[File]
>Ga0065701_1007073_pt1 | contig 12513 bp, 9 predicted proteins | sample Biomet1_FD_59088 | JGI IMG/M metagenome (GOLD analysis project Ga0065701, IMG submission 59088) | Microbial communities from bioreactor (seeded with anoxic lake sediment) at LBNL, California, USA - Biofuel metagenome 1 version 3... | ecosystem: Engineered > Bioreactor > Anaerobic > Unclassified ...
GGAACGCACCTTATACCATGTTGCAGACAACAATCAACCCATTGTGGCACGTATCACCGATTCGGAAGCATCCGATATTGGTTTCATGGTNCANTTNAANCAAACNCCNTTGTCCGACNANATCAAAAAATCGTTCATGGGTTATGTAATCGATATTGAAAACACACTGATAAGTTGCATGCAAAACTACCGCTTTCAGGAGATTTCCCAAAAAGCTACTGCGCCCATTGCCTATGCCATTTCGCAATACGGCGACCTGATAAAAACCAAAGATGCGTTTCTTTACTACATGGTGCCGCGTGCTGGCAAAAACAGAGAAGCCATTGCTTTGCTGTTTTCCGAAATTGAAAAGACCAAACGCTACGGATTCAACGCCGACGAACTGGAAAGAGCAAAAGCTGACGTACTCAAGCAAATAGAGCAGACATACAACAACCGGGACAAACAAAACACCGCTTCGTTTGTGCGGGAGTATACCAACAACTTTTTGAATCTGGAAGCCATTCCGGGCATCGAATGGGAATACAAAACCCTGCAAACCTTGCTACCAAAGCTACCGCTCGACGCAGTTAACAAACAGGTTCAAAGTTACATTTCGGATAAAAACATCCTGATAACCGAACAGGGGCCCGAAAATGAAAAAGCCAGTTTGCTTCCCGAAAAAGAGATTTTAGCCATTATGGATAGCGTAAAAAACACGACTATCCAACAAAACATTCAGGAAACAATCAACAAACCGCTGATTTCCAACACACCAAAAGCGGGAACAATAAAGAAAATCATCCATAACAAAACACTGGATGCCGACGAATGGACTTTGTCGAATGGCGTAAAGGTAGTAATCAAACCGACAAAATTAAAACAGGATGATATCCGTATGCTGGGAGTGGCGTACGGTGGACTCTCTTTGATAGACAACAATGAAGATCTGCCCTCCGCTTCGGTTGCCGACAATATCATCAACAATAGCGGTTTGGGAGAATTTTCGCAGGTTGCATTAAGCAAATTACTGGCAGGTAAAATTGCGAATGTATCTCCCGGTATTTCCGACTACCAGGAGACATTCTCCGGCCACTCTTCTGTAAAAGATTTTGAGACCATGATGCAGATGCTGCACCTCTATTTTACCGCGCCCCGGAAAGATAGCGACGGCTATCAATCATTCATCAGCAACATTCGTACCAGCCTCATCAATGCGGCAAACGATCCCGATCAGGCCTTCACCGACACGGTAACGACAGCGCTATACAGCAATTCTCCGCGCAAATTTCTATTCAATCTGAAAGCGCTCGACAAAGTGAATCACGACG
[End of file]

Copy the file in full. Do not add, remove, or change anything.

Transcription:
>Ga0065701_1007073_pt1 | contig 12513 bp, 9 predicted proteins | sample Biomet1_FD_59088 | JGI IMG/M metagenome (GOLD analysis project Ga0065701, IMG submission 59088) | Microbial communities from bioreactor (seeded with anoxic lake sediment) at LBNL, California, USA - Biofuel metagenome 1 version 3... | ecosystem: Engineered > Bioreactor > Anaerobic > Unclassified ...
GGAACGCACCTTATACCATGTTGCAGACAACAATCAACCCATTGTGGCACGTATCACCGATTCGGAAGCATCCGATATTGGTTTCATGGTNCANTTNAANCAAACNCCNTTGTCCGACNANATCAAAAAATCGTTCATGGGTTATGTAATCGATATTGAAAACACACTGATAAGTTGCATGCAAAACTACCGCTTTCAGGAGATTTCCCAAAAAGCTACTGCGCCCATTGCCTATGCCATTTCGCAATACGGCGACCTGATAAAAACCAAAGATGCGTTTCTTTACTACATGGTGCCGCGTGCTGGCAAAAACAGAGAAGCCATTGCTTTGCTGTTTTCCGAAATTGAAAAGACCAAACGCTACGGATTCAACGCCGACGAACTGGAAAGAGCAAAAGCTGACGTACTCAAGCAAATAGAGCAGACATACAACAACCGGGACAAACAAAACACCGCTTCGTTTGTGCGGGAGTATACCAACAACTTTTTGAATCTGGAAGCCATTCCGGGCATCGAATGGGAATACAAAACCCTGCAAACCTTGCTACCAAAGCTACCGCTCGACGCAGTTAACAAACAGGTTCAAAGTTACATTTCGGATAAAAACATCCTGATAACCGAACAGGGGCCCGAAAATGAAAAAGCCAGTTTGCTTCCCGAAAAAGAGATTTTAGCCATTATGGATAGCGTAAAAAACACGACTATCCAACAAAACATTCAGGAAACAATCAACAAACCGCTGATTTCCAACACACCAAAAGCGGGAACAATAAAGAAAATCATCCATAACAAAACACTGGATGCCGACGAATGGACTTTGTCGAATGGCGTAAAGGTAGTAATCAAACCGACAAAATTAAAACAGGATGATATCCGTATGCTGGGAGTGGCGTACGGTGGACTCTCTTTGATAGACAACAATGAAGATCTGCCCTCCGCTTCGGTTGCCGACAATATCATCAACAATAGCGGTTTGGGAGAATTTTCGCAGGTTGCATTAAGCAAATTACTGGCAGGTAAAATTGCGAATGTATCTCCCGGTATTTCCGACTACCAGGAGACATTCTCCGGCCACTCTTCTGTAAAAGATTTTGAGACCATGATGCAGATGCTGCACCTCTATTTTACCGCGCCCCGGAAAGATAGCGACGGCTATCAATCATTCATCAGCAACATTCGTACCAGCCTCATCAATGCGGCAAACGATCCCGATCAGGCCTTCACCGACACGGTAACGACAGCGCTATACAGCAATTCTCCGCGCAAATTTCTATTCAATCTGAAAGCGCTCGACAAAGTGAATCACGACG